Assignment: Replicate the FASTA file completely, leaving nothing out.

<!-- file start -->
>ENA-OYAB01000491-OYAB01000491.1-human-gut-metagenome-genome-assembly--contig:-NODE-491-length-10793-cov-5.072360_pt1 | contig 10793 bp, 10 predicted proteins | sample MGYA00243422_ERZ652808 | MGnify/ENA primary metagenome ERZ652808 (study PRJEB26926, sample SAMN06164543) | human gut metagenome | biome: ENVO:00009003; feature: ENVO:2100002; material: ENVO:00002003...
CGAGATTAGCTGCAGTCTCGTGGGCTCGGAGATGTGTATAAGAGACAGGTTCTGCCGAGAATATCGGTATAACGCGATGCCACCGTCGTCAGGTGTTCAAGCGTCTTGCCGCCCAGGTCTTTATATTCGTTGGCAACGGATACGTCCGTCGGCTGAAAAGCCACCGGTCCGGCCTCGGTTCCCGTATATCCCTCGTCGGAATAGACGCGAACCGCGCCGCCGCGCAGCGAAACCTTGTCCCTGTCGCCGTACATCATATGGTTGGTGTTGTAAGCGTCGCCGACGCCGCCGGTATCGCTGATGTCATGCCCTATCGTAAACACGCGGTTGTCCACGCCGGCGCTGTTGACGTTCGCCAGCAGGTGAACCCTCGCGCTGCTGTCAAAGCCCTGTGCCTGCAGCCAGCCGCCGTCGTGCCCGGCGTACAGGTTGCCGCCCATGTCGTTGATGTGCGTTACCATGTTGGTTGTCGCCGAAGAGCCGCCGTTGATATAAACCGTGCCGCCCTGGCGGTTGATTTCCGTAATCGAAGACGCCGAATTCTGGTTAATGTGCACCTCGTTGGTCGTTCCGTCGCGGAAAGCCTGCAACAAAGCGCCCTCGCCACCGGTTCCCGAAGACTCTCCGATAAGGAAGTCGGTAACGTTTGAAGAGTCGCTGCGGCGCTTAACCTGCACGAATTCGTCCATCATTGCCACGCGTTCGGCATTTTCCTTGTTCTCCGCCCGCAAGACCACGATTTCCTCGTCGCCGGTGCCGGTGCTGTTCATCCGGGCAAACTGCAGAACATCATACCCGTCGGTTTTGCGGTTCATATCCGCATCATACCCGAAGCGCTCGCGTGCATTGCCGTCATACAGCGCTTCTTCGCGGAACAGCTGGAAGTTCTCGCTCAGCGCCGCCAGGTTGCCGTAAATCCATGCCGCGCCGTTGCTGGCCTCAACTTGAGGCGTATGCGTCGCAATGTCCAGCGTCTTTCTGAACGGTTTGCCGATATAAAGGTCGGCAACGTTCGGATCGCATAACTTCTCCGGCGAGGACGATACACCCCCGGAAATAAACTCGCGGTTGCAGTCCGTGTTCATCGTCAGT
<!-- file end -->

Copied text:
>ENA-OYAB01000491-OYAB01000491.1-human-gut-metagenome-genome-assembly--contig:-NODE-491-length-10793-cov-5.072360_pt1 | contig 10793 bp, 10 predicted proteins | sample MGYA00243422_ERZ652808 | MGnify/ENA primary metagenome ERZ652808 (study PRJEB26926, sample SAMN06164543) | human gut metagenome | biome: ENVO:00009003; feature: ENVO:2100002; material: ENVO:00002003...
CGAGATTAGCTGCAGTCTCGTGGGCTCGGAGATGTGTATAAGAGACAGGTTCTGCCGAGAATATCGGTATAACGCGATGCCACCGTCGTCAGGTGTTCAAGCGTCTTGCCGCCCAGGTCTTTATATTCGTTGGCAACGGATACGTCCGTCGGCTGAAAAGCCACCGGTCCGGCCTCGGTTCCCGTATATCCCTCGTCGGAATAGACGCGAACCGCGCCGCCGCGCAGCGAAACCTTGTCCCTGTCGCCGTACATCATATGGTTGGTGTTGTAAGCGTCGCCGACGCCGCCGGTATCGCTGATGTCATGCCCTATCGTAAACACGCGGTTGTCCACGCCGGCGCTGTTGACGTTCGCCAGCAGGTGAACCCTCGCGCTGCTGTCAAAGCCCTGTGCCTGCAGCCAGCCGCCGTCGTGCCCGGCGTACAGGTTGCCGCCCATGTCGTTGATGTGCGTTACCATGTTGGTTGTCGCCGAAGAGCCGCCGTTGATATAAACCGTGCCGCCCTGGCGGTTGATTTCCGTAATCGAAGACGCCGAATTCTGGTTAATGTGCACCTCGTTGGTCGTTCCGTCGCGGAAAGCCTGCAACAAAGCGCCCTCGCCACCGGTTCCCGAAGACTCTCCGATAAGGAAGTCGGTAACGTTTGAAGAGTCGCTGCGGCGCTTAACCTGCACGAATTCGTCCATCATTGCCACGCGTTCGGCATTTTCCTTGTTCTCCGCCCGCAAGACCACGATTTCCTCGTCGCCGGTGCCGGTGCTGTTCATCCGGGCAAACTGCAGAACATCATACCCGTCGGTTTTGCGGTTCATATCCGCATCATACCCGAAGCGCTCGCGTGCATTGCCGTCATACAGCGCTTCTTCGCGGAACAGCTGGAAGTTCTCGCTCAGCGCCGCCAGGTTGCCGTAAATCCATGCCGCGCCGTTGCTGGCCTCAACTTGAGGCGTATGCGTCGCAATGTCCAGCGTCTTTCTGAACGGTTTGCCGATATAAAGGTCGGCAACGTTCGGATCGCATAACTTCTCCGGCGAGGACGATACACCCCCGGAAATAAACTCGCGGTTGCAGTCCGTGTTCATCGTCAGT